Category Archives: Press Release

Supreme Court Validates Compassion Club Practices

The British Columbia Compassion Club (BCCCS) today announced their support of the Supreme Court of Canada ruling in the R v Smith case concerning edible cannabis medicine.

“This is yet one more case that shows why Compassion Clubs exist,” said Jamie Shaw, a spokesperson with the group. “Dispensaries have consistently had charges against them dropped; growers have consistently been granted discharges; and our reasons for civil disobedience have been constantly validated by the courts,” she said.

In the case of R v Smith the Supreme Court found that the ‘effects of prohibition contradict the objective of public health and safety’, and that ‘by forcing a person to choose between a legal but inadequate treatment and an illegal but more effective one, the law also infringes security of the person.

The ruling also states that liberty is limited ‘by foreclosing reasonable medical choices through the threat of criminal prosecution‘. Shaw believes that the same holds true for patients who are forced to choose between the legal, but inadequate Health Canada program, and the illegal effective dispensaries.

“These three findings perfectly encapsulate why we exist, an,” Shaw said, adding “We sincerely hope that these findings are applied to the issue of access as well, so that, patients are no longer forced to choose between the inadequate but legal Health Canada program or illegal dispensaries that provide education, support and other services.

“We’ve been doing this a long time, and we’ve been doing it with both patients and public safety in mind. The courts recognized that back in 2001, and we’ve only gotten better at it since then,” Shaw said.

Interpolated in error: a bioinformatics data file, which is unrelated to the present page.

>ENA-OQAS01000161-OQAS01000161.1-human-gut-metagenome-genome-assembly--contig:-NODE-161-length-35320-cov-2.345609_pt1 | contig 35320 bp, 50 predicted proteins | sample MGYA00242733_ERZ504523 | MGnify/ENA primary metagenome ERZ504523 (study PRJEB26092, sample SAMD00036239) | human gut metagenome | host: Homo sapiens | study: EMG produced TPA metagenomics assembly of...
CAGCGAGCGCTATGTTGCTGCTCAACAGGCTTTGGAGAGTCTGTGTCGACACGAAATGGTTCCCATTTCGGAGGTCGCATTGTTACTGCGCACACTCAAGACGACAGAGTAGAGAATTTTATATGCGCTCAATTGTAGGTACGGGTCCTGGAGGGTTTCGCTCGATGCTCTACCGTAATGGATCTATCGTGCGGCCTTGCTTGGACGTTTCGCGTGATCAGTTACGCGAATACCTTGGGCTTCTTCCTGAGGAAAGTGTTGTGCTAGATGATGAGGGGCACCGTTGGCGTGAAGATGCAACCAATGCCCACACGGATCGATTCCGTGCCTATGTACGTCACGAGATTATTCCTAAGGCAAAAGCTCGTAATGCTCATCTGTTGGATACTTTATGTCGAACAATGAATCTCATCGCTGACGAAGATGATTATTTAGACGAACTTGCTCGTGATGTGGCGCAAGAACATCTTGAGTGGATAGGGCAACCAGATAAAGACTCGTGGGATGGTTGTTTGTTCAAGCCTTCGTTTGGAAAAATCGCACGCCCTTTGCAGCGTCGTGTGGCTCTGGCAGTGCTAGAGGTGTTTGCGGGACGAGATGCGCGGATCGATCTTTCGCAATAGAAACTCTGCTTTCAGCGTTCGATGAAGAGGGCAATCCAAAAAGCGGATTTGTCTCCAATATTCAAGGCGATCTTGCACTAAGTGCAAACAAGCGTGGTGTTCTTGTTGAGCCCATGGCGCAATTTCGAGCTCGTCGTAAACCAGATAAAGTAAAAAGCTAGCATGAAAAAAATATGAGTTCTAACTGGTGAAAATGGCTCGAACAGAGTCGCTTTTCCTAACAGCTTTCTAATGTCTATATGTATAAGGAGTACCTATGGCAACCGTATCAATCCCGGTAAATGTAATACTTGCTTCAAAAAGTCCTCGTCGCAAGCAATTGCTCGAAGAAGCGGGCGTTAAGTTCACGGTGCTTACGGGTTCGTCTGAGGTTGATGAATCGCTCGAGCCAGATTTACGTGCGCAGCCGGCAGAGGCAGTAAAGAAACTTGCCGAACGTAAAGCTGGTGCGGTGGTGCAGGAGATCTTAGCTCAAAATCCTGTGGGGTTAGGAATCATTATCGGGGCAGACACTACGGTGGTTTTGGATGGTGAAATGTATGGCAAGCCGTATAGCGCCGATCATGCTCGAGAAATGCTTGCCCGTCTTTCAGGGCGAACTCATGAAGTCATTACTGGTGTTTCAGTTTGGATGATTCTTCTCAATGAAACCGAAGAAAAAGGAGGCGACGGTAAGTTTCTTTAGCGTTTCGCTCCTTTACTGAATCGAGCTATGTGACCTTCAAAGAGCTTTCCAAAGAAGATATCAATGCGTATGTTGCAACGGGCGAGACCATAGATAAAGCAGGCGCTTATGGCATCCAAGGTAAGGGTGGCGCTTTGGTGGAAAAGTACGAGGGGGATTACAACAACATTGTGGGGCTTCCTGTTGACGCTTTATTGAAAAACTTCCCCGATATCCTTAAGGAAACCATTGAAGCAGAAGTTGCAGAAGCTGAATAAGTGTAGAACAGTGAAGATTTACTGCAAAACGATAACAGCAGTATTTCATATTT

She expressed disappointment that the court didn’t accept Mr. Tousaw’s suggestion to simply remove cannabis from the Controlled Drugs and Substances Act.

“It means we won’t be seeing any clarity any time soon.” Shaw said, “It may be some time before workable, constitutional regulations are developed by Health Canada.”

Shaw also points out that the ruling refers to patients with ‘medical authorization’ and that this isn’t the same language as the ‘medical document’ referred to in the MMPR, adding she would like to see some further clarity about what is considered ‘medical authorization’ in the eyes of the courts.

The BC Compassion Club is a non-profit organization founded in 1997. It is the longest-running dispensary in North America.

Media contact: Jamie Shaw jamie[at]


Press Release

BCCCS Congratulates John Conroy and the Coalition Against Repeal

Archived from 21 March, 2014

The BC Compassion Club Society (BCCCS) was pleased to hear of the Federal Court decision today that protects the rights of those with personal licenses to continue growing medical cannabis.

We do hope that future decisions will allow all patients to grow their own medicine, and that the findings of unconstitutionality on restrictions to dried cannabis only will be upheld.

View the decision here.

Press Release

BCCCS Member Wins Medical Marijuana Reimbursement From Workers Comp in Ontario

Archived from 4 May, 2011

The BC Compassion Club Society (BCCCS) is celebrating a ruling for one of its members, Gary William Simpson, now living in Ontario, in a victory for the rights of medical cannabis patients. After a five-year journey of appeals, Mr. Simpson has been awarded reimbursement for the cost of his medical marijuana from the Workplace Safety & Insurance Board (WSIB), the Workers Compensation body of Ontario.